His back was to the stern rail; he drew his own pistol and thumbed back the hammer. Lodoviko scratched his ribs; he might not have been toying with the haft of one of his axes.
BOOM. Smoke vomited from an embrasure on the seaward side of the fort.
"Think they've seen us," Dinnalsyn said. The air ripped, and water fountained white two hundred meters off the Chakra's bow.
BOOM. It went overhead this time, and the ball struck rock barely submerged a few hundred meters to their left, with a sound like an enormous ball-peen hammer on granite. It bounced back into the air and wobbled another hundred meters to splash in deeper waves.
"Yep, they've seen us all right," the gunner went on dispassionately. "Undershot and overshot. Tricky, with a moving target like this."
"Turn right. This far."
"Y'heard the lubber, port ten!" Lodoviko snapped. Sweat was running down his boiled-lobster face and soaking his tunic, but his directions were precise.
BOOM. BOOM. BOOM. BOOM. BOOM. BOOM.
A wall of smoke along the gunports of the fort where the wall faced them.
Inside, the gunners would be leaping through their intricately choreographed dance. Swabbers to push sponge-tipped poles down the barrels to quench the sparks. Gunner standing by with his leather-sheathed thumb over the touch-hole to keep air out. Linen bags of gunpowder rammed down the muzzle next. The gunner lifting his thumb and jabbing the wire pricker down the hole to split the fabric. A wad going in, a heavy circle of woven hemp rope. Then the ball — four men with a scissor-grip clamp, on guns this heavy. Ram another wad on the ball, as the gunner pushed home the friction fuse and clipped his lanyard to it. Men heaving at ropes and the block-and-tackle squealing as the long black pebbled surface of the cast-iron barrel came back to bear, and the gunner standing on the platform at the rear to aim as the officer called the bearing and men spun the screws.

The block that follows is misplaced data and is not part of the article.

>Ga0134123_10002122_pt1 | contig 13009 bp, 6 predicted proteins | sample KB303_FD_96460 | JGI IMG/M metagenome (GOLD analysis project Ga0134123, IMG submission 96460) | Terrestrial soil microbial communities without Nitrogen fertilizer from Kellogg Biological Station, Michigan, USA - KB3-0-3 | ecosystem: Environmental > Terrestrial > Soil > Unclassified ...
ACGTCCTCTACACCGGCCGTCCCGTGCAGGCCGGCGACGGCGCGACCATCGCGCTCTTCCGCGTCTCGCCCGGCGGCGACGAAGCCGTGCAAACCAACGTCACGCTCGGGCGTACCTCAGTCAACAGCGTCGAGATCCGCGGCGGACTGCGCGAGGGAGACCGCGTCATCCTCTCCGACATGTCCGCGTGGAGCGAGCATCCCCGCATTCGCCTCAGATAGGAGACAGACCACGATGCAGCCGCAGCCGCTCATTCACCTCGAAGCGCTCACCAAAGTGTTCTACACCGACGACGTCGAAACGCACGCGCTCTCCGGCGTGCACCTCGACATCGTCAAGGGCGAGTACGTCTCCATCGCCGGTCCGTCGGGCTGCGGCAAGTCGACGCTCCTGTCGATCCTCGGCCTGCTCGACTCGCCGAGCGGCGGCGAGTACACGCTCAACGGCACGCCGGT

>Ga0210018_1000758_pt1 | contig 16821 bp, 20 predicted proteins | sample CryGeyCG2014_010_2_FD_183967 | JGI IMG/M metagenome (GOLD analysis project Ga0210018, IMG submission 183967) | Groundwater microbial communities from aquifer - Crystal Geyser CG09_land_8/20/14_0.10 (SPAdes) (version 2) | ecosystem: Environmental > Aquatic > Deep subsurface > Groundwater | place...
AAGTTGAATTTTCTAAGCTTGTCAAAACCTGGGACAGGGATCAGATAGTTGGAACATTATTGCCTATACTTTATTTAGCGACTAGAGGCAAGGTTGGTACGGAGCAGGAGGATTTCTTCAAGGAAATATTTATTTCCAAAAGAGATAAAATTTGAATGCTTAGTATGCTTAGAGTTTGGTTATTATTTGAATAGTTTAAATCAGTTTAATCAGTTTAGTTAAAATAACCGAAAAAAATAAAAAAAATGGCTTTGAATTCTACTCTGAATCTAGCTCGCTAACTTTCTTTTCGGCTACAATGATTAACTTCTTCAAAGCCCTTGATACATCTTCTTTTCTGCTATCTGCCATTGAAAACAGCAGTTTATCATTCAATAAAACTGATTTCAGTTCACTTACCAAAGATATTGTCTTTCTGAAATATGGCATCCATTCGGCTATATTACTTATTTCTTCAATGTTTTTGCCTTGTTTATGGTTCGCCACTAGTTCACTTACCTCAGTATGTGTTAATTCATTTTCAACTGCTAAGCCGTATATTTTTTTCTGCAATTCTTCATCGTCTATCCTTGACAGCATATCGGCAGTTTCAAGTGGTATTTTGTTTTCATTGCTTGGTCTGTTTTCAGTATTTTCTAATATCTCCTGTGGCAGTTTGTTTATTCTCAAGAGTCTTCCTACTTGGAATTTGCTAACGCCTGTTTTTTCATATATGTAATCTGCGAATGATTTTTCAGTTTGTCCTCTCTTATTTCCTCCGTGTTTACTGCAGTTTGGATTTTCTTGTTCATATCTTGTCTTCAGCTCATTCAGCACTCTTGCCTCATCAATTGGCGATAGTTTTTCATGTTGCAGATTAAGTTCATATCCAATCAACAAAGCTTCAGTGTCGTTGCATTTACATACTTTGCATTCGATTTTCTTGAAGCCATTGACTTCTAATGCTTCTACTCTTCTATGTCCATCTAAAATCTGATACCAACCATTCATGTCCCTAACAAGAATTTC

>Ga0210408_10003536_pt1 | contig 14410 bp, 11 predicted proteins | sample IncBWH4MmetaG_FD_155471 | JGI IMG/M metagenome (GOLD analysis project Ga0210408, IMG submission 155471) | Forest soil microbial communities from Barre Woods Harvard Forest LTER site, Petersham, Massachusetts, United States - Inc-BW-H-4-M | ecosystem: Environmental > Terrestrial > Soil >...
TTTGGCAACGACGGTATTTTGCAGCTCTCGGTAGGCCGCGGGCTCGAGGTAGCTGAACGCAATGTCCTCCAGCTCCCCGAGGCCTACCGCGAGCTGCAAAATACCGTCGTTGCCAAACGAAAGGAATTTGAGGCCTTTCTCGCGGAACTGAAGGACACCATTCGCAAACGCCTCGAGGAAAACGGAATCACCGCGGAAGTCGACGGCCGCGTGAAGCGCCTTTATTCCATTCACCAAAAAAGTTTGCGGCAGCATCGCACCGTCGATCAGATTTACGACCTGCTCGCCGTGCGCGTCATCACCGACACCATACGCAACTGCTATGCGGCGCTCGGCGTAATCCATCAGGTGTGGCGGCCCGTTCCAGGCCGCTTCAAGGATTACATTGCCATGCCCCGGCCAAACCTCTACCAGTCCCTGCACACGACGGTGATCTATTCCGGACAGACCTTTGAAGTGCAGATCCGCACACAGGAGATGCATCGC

Fire, as the crew sprang back from the path of recoil, mouths open and hands over their ears. Noise and choking smoke, and the whole thing to do again and again. . . .
BOOM. BOOM. BOOM. BOOM. BOOM. BOOM. BOOM. BOOM.
Turn right. Hard right, for the beach," Raj said.
He shook his head as the visions faded, and had to grab the captain and scream the directions into his ear; the man turned eyes gone almost black as the pupil swallowed the iris, but he shouted in his turn — then cuffed the helmsman aside and spun the wheel himself, ropy muscle bulging on his bare arms. This time the ripping-cloth noise was much louder, almost shrill, and water splashed across the deck as spouts half as high as the masts collapsed onto them. Instinct made him cover his revolver with his hand as the salt water drenched him.
Dinnalsyn was looking aft. "Damnation to the Starless Dark," he said. "They got the Ispirto dil Horn."
The next ship in line was turning around the pivot of the toppled mainmast, a tangled mass of wood and canvas leaning over the side into the waves. As he watched two more balls struck. One into the deck, but the next was a very lucky accident. It hit the mortar tube square-on, and the piled ammunition went up in a ball of orange fire. When it cleared the whole front of the ship was missing; the stern slid forward on the same course. Men climbed frantically as the rudder flapped into view; then the merchantman slid out of sight. The water was scattered with flotsam, some of which screamed for help to the next vessel through.
Smooth flukes tossed water upward as the downdraggers came, the only help those men would receive today. Tentacles lashed around a floating spar and the men clinging to it. Their shrieks carried a long way over the water.
Raj turned, stomach knotting. Lodoviko was screaming to the sailors in the rigging to drop sail; the bow rose and fell in a choppy motion as the spars came down in a controlled disaster of crashing weight.
"We have to get in," Raj said, grabbing the man by the shoulder.
"We will, you lubber of a soldier! Double-moon tide and an onshore breeze: if we come in too fast, the masts'll come down on your precious popgun when she grounds her belly."
Lodoviko seemed to be an intelligent savage. If that mortar didn't work, they would all be joining the crew of the Spirit of Man very soon.
BOOM. BOOM. BOOM. BOOM. BOOM. BOOM. BOOM. BOOM.
"Over," Dinnalsyn said, tracing the tRajectories. "Over, over, over . . . over . . . over, over! Overshot, by the Spirit! Their guns can't depress this far."